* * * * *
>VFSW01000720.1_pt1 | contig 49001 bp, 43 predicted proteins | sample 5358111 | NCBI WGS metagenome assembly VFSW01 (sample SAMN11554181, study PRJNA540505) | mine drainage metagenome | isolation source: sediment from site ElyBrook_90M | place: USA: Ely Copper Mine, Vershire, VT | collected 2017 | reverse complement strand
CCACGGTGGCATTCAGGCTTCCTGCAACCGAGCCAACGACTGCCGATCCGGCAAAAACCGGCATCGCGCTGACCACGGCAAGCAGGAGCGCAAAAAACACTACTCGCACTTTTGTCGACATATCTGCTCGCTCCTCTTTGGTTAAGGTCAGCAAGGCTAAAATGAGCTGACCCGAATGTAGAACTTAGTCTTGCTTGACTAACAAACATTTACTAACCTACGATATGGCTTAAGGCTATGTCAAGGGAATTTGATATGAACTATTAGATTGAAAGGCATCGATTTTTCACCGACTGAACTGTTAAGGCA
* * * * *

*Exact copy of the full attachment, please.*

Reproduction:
>VFSW01000720.1_pt1 | contig 49001 bp, 43 predicted proteins | sample 5358111 | NCBI WGS metagenome assembly VFSW01 (sample SAMN11554181, study PRJNA540505) | mine drainage metagenome | isolation source: sediment from site ElyBrook_90M | place: USA: Ely Copper Mine, Vershire, VT | collected 2017 | reverse complement strand
CCACGGTGGCATTCAGGCTTCCTGCAACCGAGCCAACGACTGCCGATCCGGCAAAAACCGGCATCGCGCTGACCACGGCAAGCAGGAGCGCAAAAAACACTACTCGCACTTTTGTCGACATATCTGCTCGCTCCTCTTTGGTTAAGGTCAGCAAGGCTAAAATGAGCTGACCCGAATGTAGAACTTAGTCTTGCTTGACTAACAAACATTTACTAACCTACGATATGGCTTAAGGCTATGTCAAGGGAATTTGATATGAACTATTAGATTGAAAGGCATCGATTTTTCACCGACTGAACTGTTAAGGCA